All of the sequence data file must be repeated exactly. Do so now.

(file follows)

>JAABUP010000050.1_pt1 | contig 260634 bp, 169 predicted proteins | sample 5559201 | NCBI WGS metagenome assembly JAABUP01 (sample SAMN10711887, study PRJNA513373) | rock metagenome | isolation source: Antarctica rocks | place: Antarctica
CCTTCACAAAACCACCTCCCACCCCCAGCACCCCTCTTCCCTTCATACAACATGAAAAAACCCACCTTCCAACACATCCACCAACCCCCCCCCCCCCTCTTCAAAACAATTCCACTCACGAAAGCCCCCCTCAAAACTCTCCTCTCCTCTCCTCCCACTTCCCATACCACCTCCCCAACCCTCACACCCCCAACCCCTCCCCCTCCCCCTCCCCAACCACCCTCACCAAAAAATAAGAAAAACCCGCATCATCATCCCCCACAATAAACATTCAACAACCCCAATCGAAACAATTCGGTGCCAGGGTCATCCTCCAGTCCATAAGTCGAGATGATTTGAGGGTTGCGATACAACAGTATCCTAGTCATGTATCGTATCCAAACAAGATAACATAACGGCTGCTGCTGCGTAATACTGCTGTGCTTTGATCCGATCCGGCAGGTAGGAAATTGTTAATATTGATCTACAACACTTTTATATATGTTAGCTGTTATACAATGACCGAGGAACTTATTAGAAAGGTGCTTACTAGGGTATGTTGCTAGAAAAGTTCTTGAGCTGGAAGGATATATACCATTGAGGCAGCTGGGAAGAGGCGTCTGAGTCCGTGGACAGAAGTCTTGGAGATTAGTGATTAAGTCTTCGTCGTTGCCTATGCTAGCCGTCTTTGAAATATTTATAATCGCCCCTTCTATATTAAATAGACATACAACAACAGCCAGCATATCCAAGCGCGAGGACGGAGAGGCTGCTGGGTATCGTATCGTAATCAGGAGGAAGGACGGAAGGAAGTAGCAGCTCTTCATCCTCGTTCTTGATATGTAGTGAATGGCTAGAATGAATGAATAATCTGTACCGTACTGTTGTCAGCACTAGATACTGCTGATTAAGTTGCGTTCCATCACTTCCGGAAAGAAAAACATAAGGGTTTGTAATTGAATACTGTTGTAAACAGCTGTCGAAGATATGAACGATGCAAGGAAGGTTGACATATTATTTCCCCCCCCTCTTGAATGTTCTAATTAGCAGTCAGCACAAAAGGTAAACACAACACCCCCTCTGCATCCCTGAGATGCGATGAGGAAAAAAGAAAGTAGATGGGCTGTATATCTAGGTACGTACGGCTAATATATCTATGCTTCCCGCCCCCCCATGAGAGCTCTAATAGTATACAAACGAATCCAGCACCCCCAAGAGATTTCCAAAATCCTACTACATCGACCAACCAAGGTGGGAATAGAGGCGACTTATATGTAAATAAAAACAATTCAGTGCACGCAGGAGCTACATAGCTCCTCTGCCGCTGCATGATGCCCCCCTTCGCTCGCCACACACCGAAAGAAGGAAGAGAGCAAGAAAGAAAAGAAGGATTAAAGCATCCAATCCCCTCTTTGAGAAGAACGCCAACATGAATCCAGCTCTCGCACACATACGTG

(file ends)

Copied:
>JAABUP010000050.1_pt1 | contig 260634 bp, 169 predicted proteins | sample 5559201 | NCBI WGS metagenome assembly JAABUP01 (sample SAMN10711887, study PRJNA513373) | rock metagenome | isolation source: Antarctica rocks | place: Antarctica
CCTTCACAAAACCACCTCCCACCCCCAGCACCCCTCTTCCCTTCATACAACATGAAAAAACCCACCTTCCAACACATCCACCAACCCCCCCCCCCCCTCTTCAAAACAATTCCACTCACGAAAGCCCCCCTCAAAACTCTCCTCTCCTCTCCTCCCACTTCCCATACCACCTCCCCAACCCTCACACCCCCAACCCCTCCCCCTCCCCCTCCCCAACCACCCTCACCAAAAAATAAGAAAAACCCGCATCATCATCCCCCACAATAAACATTCAACAACCCCAATCGAAACAATTCGGTGCCAGGGTCATCCTCCAGTCCATAAGTCGAGATGATTTGAGGGTTGCGATACAACAGTATCCTAGTCATGTATCGTATCCAAACAAGATAACATAACGGCTGCTGCTGCGTAATACTGCTGTGCTTTGATCCGATCCGGCAGGTAGGAAATTGTTAATATTGATCTACAACACTTTTATATATGTTAGCTGTTATACAATGACCGAGGAACTTATTAGAAAGGTGCTTACTAGGGTATGTTGCTAGAAAAGTTCTTGAGCTGGAAGGATATATACCATTGAGGCAGCTGGGAAGAGGCGTCTGAGTCCGTGGACAGAAGTCTTGGAGATTAGTGATTAAGTCTTCGTCGTTGCCTATGCTAGCCGTCTTTGAAATATTTATAATCGCCCCTTCTATATTAAATAGACATACAACAACAGCCAGCATATCCAAGCGCGAGGACGGAGAGGCTGCTGGGTATCGTATCGTAATCAGGAGGAAGGACGGAAGGAAGTAGCAGCTCTTCATCCTCGTTCTTGATATGTAGTGAATGGCTAGAATGAATGAATAATCTGTACCGTACTGTTGTCAGCACTAGATACTGCTGATTAAGTTGCGTTCCATCACTTCCGGAAAGAAAAACATAAGGGTTTGTAATTGAATACTGTTGTAAACAGCTGTCGAAGATATGAACGATGCAAGGAAGGTTGACATATTATTTCCCCCCCCTCTTGAATGTTCTAATTAGCAGTCAGCACAAAAGGTAAACACAACACCCCCTCTGCATCCCTGAGATGCGATGAGGAAAAAAGAAAGTAGATGGGCTGTATATCTAGGTACGTACGGCTAATATATCTATGCTTCCCGCCCCCCCATGAGAGCTCTAATAGTATACAAACGAATCCAGCACCCCCAAGAGATTTCCAAAATCCTACTACATCGACCAACCAAGGTGGGAATAGAGGCGACTTATATGTAAATAAAAACAATTCAGTGCACGCAGGAGCTACATAGCTCCTCTGCCGCTGCATGATGCCCCCCTTCGCTCGCCACACACCGAAAGAAGGAAGAGAGCAAGAAAGAAAAGAAGGATTAAAGCATCCAATCCCCTCTTTGAGAAGAACGCCAACATGAATCCAGCTCTCGCACACATACGTG